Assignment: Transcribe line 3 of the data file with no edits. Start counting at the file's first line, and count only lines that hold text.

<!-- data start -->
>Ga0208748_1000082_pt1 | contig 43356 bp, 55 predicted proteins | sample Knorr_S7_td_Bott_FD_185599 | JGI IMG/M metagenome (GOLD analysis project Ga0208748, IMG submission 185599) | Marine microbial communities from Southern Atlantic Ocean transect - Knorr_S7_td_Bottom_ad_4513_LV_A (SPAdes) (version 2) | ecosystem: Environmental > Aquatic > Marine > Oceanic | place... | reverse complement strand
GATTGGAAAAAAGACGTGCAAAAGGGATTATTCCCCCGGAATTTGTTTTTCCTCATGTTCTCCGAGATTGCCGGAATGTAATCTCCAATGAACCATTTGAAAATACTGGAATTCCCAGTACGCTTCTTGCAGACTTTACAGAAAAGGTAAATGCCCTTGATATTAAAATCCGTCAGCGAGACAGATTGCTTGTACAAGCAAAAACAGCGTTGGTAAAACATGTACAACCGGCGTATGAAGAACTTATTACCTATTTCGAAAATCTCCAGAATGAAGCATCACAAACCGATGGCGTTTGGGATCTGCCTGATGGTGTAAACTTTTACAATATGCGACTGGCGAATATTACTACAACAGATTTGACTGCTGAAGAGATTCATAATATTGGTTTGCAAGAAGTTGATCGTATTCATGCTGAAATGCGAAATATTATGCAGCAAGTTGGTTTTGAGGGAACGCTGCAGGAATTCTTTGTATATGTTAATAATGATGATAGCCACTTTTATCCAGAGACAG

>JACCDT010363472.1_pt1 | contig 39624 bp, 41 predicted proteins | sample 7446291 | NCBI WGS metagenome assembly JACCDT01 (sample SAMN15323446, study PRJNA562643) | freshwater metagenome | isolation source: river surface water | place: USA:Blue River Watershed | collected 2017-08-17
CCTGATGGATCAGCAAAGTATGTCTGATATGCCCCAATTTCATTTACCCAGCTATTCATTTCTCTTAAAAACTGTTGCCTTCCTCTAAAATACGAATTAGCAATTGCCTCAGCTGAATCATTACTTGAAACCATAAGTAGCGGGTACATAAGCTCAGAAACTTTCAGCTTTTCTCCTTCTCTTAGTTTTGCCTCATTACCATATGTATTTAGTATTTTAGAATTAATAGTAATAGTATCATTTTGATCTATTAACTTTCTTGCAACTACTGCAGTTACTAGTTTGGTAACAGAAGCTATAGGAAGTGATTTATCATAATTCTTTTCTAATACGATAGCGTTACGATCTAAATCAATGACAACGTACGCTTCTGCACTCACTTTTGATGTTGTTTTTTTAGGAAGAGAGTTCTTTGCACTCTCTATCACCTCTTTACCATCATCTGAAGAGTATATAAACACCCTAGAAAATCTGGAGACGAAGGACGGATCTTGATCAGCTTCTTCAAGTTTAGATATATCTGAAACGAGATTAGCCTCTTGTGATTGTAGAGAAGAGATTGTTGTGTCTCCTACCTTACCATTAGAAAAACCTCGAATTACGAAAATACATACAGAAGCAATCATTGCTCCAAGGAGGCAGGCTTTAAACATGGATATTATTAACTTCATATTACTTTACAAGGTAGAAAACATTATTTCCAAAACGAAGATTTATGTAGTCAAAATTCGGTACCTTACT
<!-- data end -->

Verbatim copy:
>JACCDT010363472.1_pt1 | contig 39624 bp, 41 predicted proteins | sample 7446291 | NCBI WGS metagenome assembly JACCDT01 (sample SAMN15323446, study PRJNA562643) | freshwater metagenome | isolation source: river surface water | place: USA:Blue River Watershed | collected 2017-08-17